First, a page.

1- Not sure where whoever got the 98% re-offend, but it is wrong, very wrong. I would be interested in knowing what statistical proof or what assessment instrument you are using to come to that number and would be curious who was included and not included in that 98%. I am assuming this comes from the Canadian study from 2004, which has been widely shot down for many, many reasons by the likes of Karl Hanson who is "the man" and master in this field. Myself and the company i contract with use, the following assessments, Static-99R, Stable-2007 and Acute-2007. You can Google if you want to learn more. This stuff has been used in courts and have been shown to be reliable time and time again.

    2- To the the AOL guy. I have no sympathy for your case. I have heard the story what seems like a million times. It is one thing when someone lies about their age, but when you know their age? You kind of got what was coming to you. I do wish you wish well and I hope you have learned to understand your risks and have developed good interventions. As a former internet junkie (pre-marriage) I too "met" under age girls who were very sexualized and would try to get sexual with me online. I told them the same thing. Call me when you are 18 and out of High School. 16, while legal, is still too young. The human brain doesn't fully mature until around 25. Also, as you know whether right or wrong there will be continued consequences for your behavior beyond jail/probation/parole/registry. This will affect relationships, employments, etc, for a long time. If missing out on Disney is your biggest bummer due to your offense, count yourself lucky. Also, I know you are not one of my past clients, but they know better than to try to minimize their offense or current situation. They know it if their fault and their behavior that got there where they are.

    3 - There was a statement about different states doing things differently as far as the registry. This can be frustrating for guys in my field, but I would rather let Iowa or Washington figure what is best for them, rather than the DOJ figure it out for everyone. There are states that have been looking to remove people from the registries, one wanted to remove internet offenders and one state was exploring folks like me to evaluate their risk and recommend their removal. I have not heard any traction on either of these recently.

    4- My thoughts on the registries is always mixed. While I am sure they provide Mr. and Mrs Smith with some comfort of knowing who is living down the street, they do nothing to reduce the number of the re-offenses. (Total new offenses is on the decrease except for the area of child pornography.) People like to dispute this and pull out studies and discuss how valuable the registries are or how residency restrictions keep everyone safe, but most of these studies are small in scope and do look at offenders as a whole, just very small subsets like just incentors. I will still contend that many, even many with offenses involving minors, should not be on these lists. This comes from working with these guys and seeing them "get it" in treatment and finally be able to connect some dots in their lives. These lists cry wolf and in many ways prevent us from focusing on the worst as there are so many on the lists. There are real dangers out there and most of them are not even on the lists as they have not been caught. In fact I think the lists sometimes lull lazy parents into a state of comfort thinking they can let their guard down at home (when in fact in my experience, their guard is always down.)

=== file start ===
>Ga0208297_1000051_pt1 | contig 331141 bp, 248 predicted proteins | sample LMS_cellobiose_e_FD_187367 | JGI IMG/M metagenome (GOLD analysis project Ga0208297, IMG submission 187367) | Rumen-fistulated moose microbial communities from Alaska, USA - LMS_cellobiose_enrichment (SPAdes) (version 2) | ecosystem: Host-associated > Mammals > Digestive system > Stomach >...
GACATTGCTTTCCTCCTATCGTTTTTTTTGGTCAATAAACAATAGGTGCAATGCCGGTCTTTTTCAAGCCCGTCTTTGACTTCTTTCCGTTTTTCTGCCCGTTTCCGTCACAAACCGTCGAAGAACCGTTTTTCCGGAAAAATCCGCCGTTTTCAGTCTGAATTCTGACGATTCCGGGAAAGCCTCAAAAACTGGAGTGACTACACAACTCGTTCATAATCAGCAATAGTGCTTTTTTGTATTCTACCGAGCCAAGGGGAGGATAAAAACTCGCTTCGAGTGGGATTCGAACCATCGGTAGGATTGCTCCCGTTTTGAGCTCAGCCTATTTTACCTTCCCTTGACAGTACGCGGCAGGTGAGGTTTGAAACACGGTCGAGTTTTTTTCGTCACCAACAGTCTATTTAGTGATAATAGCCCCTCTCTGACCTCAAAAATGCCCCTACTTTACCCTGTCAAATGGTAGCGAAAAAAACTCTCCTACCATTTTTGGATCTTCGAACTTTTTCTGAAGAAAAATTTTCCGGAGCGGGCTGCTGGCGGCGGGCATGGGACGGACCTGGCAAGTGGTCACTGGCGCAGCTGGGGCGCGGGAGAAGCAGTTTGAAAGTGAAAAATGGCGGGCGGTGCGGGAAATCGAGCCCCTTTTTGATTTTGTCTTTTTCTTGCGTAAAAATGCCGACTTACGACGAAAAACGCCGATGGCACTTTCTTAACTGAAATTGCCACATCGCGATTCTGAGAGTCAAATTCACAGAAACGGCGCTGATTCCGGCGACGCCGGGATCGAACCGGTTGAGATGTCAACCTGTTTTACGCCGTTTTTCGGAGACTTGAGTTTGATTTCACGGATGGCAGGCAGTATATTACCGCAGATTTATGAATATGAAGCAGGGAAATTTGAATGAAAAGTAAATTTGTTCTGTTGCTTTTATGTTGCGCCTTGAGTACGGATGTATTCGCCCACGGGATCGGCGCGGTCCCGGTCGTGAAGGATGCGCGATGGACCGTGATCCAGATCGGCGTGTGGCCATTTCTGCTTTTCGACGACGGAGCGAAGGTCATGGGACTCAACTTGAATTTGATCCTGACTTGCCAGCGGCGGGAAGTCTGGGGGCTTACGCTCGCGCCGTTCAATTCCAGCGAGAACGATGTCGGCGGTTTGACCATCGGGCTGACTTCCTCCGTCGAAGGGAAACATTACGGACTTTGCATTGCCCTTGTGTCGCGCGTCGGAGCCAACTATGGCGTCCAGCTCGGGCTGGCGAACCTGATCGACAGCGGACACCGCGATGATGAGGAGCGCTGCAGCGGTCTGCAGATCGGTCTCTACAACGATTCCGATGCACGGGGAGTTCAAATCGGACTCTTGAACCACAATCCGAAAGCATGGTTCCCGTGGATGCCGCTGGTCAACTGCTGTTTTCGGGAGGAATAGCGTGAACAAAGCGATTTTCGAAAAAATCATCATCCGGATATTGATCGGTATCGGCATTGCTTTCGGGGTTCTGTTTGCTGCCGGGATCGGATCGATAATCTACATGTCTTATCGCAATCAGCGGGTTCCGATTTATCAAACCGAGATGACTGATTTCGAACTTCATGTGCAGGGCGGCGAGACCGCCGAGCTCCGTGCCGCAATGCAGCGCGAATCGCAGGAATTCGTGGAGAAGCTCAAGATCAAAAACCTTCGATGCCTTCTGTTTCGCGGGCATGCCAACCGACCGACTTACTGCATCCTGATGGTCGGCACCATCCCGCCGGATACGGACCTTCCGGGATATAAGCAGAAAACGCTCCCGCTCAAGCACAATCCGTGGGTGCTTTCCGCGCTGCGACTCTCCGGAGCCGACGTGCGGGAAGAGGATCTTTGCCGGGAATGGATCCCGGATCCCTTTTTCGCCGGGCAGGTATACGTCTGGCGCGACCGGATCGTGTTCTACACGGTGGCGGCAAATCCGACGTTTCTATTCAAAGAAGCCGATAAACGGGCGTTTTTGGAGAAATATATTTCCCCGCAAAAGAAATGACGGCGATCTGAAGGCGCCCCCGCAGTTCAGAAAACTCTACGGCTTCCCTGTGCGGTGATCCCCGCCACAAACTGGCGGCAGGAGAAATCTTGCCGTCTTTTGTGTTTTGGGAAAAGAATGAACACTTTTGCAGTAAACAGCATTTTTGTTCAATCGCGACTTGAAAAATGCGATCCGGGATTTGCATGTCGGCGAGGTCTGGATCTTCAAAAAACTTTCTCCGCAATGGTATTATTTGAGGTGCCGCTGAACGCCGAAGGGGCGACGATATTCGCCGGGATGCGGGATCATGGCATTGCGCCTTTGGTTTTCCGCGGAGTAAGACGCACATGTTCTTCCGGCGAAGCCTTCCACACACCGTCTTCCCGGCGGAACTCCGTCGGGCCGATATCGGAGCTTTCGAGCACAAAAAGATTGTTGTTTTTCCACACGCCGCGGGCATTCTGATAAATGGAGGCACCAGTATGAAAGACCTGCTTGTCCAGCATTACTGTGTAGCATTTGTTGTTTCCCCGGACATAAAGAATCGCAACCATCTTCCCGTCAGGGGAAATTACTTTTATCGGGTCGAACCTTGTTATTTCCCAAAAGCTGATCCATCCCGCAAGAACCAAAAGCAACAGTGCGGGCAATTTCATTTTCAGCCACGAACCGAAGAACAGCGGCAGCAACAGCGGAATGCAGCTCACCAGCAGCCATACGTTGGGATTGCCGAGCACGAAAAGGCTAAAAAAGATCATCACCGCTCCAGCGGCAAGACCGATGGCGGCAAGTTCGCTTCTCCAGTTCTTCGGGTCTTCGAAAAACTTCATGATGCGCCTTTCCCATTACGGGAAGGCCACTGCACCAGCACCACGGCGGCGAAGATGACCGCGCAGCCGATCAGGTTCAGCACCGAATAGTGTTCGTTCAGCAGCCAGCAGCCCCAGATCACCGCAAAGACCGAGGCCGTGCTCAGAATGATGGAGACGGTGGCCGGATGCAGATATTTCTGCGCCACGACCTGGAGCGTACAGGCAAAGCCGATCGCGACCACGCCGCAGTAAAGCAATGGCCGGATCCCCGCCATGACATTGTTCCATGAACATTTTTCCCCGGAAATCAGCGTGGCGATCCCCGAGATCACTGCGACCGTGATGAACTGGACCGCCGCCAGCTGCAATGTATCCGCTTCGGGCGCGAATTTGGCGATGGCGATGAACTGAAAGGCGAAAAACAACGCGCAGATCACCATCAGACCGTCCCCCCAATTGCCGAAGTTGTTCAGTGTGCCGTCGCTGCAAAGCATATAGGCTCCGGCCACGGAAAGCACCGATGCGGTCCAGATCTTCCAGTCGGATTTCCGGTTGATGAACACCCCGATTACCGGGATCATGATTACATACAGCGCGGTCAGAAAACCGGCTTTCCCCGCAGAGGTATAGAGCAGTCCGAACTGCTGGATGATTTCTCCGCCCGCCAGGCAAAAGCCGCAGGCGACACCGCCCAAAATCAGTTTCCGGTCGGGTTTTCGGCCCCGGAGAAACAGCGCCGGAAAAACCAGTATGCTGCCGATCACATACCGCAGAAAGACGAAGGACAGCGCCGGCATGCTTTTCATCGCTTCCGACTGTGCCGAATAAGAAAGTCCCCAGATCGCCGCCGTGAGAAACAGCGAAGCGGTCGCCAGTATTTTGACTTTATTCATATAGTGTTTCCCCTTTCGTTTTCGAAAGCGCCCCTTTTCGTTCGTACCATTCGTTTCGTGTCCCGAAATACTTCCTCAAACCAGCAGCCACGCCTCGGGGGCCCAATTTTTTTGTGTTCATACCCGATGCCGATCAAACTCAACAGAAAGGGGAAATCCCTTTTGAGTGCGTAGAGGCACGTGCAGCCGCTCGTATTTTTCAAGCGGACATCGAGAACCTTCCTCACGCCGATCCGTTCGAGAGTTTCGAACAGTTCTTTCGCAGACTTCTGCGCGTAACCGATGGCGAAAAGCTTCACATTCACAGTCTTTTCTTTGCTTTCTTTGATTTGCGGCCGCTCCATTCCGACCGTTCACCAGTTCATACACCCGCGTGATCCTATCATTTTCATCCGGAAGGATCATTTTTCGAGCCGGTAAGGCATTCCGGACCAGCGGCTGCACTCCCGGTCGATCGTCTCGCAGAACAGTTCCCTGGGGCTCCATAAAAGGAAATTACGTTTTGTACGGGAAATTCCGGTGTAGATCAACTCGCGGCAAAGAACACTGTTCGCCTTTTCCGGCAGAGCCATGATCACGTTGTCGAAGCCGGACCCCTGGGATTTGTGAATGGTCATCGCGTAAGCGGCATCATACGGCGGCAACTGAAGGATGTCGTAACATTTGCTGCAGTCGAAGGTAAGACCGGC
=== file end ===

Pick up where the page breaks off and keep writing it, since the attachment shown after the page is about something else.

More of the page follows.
5- In regards to Disney, this is and will forever be a PR move. They need to be able to show they are doing their best to keep your kids and my kid protected at the parks and resorts. They do not want negative headlines and they do not want lawsuits. This is not an in your face PR move, but the kind that once out to the public reassures their customers. However as pointed out, this move is flawed, as it does not catch all, and doesn't factor in the thousands of un-convicted offenders in the park and on staff. I would be curious what Disney does in this regards besides the many cameras and plain clothes security. I do worry about parents who will let their guard down as a result of this policy thinking their kids are safe there. I do worry about the rare anti-social offender who just wants to get in and create problems because they can. But hey it is their company and they can do as they like.

    Finally, as a parent and as a professional in the field (still not an expert lol) I would say be less worried about offenders at Disney and be more concerned about those around you. A child is more likely to be offended by someone they know (family, neighbor, family friend) than a stranger. Strangers and predators grab the headlines, but they are not the real risk and do not commit most of these offenses. This from Ohio "A 2006 report for the Ohio Sentencing Commission said 93 percent of molestation victims were well known to their perpetrators, over half the offenders victimized close relatives, and 93 percent of molesters had never been arrested for a previous sex crime." Be less worried about Disney.

    Now can we finally put this thread to rest? lol